The early economy in which the colonies were based off of was a triangle of trade that centered around the production of an addictive substance (alcohol) and slavery. Slaves in West Africa were bought and brought to the West Indies and used to harvest cane sugar and produce molasses. Molasses was in turn taken to the colonies and turned into rum. This was sold on the market and used back in West Africa to buy more slaves. Sherman Edwards, a lyricists once wrote, “Shall we dance to the sound of the profitable pound of molasses and rum and slaves” in 1776. In this the colonies were more similar to narco-trafficing states with much more in common with the poor farmers in Afghanistan who farm and sell opium to make it by than the quaint settlements of Christians enjoying religious liberty.
Our Founding: I distinctly remember one Christian man suggesting that it was his sincere belief that God had blessed the USA for decisions our founders made in founding this as a Christian nation. This is not an accurate depiction of our founding. We were founded by deistic slave owners who based our governing documents Secular Humanism, not Christianity. Three basic tenants of Secular Humanism are Naturalism, Rationalism, and Humanism and all are in direct contradiction basic tenants of the Christian faith. Naturalism is the belief that everything in this world is a result of natural forces interacting; the supernatural (such as God, Christ, the incarnation, and the spiritual realm) is completely denied and essentially relegated to the status of superstition where acknowledged at all. Rationalism is the belief that everything has a rational explanation and a logical explanation; this is why reason trumps faith in all workings of our government. Humanism is the belief that humanity is the be all and end all of this world and that human ingenuity and progress will solve the problems of this world; man’s potential, not God, is the hope of this world. Secular Humanisn is the religion-that-is-not-a-religion that is at the core of our government, our culture and the Western world, not Christianity.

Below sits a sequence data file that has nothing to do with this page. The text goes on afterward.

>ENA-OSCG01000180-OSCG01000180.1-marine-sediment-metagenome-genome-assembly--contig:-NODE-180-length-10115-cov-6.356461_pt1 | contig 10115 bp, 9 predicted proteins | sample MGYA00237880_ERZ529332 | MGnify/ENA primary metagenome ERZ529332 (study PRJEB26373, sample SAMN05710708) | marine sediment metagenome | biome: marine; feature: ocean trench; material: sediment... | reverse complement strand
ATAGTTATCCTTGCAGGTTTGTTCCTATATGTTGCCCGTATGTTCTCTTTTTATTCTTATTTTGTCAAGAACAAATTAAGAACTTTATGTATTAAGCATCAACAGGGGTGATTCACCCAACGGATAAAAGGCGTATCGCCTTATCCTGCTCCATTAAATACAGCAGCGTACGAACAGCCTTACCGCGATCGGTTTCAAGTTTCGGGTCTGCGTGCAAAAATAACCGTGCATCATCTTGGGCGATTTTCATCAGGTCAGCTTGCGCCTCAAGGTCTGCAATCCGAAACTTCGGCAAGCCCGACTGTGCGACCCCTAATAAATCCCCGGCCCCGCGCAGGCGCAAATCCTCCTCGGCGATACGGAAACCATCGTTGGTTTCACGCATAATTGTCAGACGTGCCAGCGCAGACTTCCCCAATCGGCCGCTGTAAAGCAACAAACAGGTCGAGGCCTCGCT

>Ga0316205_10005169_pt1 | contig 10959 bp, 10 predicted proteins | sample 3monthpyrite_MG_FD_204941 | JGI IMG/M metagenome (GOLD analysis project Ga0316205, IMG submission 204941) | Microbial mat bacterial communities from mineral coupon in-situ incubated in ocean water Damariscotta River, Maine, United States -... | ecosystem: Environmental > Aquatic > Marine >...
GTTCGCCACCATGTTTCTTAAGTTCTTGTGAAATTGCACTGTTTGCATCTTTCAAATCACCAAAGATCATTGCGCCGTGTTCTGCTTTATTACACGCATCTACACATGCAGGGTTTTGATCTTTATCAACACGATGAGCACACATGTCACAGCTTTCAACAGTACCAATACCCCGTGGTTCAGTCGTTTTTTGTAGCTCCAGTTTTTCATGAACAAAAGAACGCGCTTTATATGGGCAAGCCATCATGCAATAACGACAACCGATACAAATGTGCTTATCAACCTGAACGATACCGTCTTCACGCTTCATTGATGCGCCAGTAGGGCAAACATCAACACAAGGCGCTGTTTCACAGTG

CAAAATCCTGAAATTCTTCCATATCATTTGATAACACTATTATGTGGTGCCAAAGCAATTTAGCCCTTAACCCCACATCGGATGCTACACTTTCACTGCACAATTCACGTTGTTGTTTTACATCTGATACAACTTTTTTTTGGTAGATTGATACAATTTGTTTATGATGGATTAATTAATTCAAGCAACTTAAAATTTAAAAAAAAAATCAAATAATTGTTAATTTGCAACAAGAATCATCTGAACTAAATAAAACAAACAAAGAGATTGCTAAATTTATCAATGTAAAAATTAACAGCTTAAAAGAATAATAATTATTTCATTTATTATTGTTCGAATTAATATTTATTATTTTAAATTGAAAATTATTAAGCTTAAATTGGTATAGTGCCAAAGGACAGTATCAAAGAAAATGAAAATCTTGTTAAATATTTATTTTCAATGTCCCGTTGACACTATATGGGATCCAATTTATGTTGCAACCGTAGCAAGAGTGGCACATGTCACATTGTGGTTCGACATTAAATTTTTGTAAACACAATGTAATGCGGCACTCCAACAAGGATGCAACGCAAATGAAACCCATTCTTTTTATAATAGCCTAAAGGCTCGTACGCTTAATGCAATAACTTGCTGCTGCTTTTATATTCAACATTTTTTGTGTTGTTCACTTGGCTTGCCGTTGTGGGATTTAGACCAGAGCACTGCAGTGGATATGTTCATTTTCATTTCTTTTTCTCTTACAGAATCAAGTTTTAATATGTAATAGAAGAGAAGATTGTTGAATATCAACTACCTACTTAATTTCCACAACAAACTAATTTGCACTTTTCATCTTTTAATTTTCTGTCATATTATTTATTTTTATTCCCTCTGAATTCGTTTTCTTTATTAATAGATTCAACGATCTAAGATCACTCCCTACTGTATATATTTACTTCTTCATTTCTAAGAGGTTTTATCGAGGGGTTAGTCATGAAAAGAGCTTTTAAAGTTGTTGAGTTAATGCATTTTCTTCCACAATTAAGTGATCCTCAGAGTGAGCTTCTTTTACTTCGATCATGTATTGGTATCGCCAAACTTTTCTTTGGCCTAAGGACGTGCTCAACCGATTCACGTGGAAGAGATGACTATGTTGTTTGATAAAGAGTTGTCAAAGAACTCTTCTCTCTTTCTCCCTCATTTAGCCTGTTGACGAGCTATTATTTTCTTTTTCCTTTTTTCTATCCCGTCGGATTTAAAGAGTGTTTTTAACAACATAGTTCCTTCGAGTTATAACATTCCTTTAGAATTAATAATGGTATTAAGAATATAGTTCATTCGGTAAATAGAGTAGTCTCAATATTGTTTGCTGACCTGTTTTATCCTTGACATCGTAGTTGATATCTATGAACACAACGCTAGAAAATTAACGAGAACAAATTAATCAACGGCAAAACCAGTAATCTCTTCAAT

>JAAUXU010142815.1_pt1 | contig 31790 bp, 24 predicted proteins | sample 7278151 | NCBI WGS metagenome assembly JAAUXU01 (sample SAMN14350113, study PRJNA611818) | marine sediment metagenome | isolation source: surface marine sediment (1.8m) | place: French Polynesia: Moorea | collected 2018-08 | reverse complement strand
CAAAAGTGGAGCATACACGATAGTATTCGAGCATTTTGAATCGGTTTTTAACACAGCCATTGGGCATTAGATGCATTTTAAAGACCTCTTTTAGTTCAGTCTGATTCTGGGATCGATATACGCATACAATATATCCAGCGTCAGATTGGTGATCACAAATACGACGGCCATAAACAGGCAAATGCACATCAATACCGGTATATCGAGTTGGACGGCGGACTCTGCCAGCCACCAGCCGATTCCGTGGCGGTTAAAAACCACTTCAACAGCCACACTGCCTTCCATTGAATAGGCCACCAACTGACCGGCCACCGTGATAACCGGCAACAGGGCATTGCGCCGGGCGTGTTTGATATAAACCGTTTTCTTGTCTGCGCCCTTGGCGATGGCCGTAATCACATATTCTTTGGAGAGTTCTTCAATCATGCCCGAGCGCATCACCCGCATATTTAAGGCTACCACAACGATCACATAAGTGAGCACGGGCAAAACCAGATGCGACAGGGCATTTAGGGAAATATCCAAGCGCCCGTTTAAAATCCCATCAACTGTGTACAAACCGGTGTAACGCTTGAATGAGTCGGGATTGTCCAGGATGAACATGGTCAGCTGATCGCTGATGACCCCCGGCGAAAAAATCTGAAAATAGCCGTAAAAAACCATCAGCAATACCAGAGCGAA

Furthermore, how can we even suggest we are a Christian nation when the USA explicitly states and protects freedom of religion? Would not a “Christian nation” have Christianity as our state religion and exclude all others? “Freedom of religion” was not code for “Christian theocracy,” it was code for “freedom from religion.” If all religions are equal in the eyes of the state, no religion is relevant to state business. This desire to escape the confines of religion is clearly evident in Thomas Jefferson’s last letter, where he wrote the following:
May it [the Declaration of Independence] be to the world, what I believe it will be, (to some parts sooner, to others later, but finally to all,) the signal of arousing men to burst the chains under which monkish ignorance and superstition had persuaded them to bind themselves, and to assume the blessings and security of self-government.
These are not exactly the words of someone concerned with establishing a religions nation of any sort, let alone a Christian one.
Our conquest of the American continent: Then there was Manifest Destiny and the expansion of the USA across the continent. We (meaning Caucasian US citizens from select countries in Western Europe) had a destiny to civilize the American continent. Religious overtones were often added to this as some preachers suggested that America was the new Promised Land, we the new Israelites, and the Native Americans the new Caananites whose land we were under a divine mandate to take. And take we did. We took the land of the Native Americans and in the process destroyed their cultures, broke several treaties, committed genocide and put the survivors on permanent prisoner of war camps we now call reservations. This video is worth a watch to anyone who wants to see the carnage we left in our wake as we murdered several cultures to take this land and the injustice that still happens today.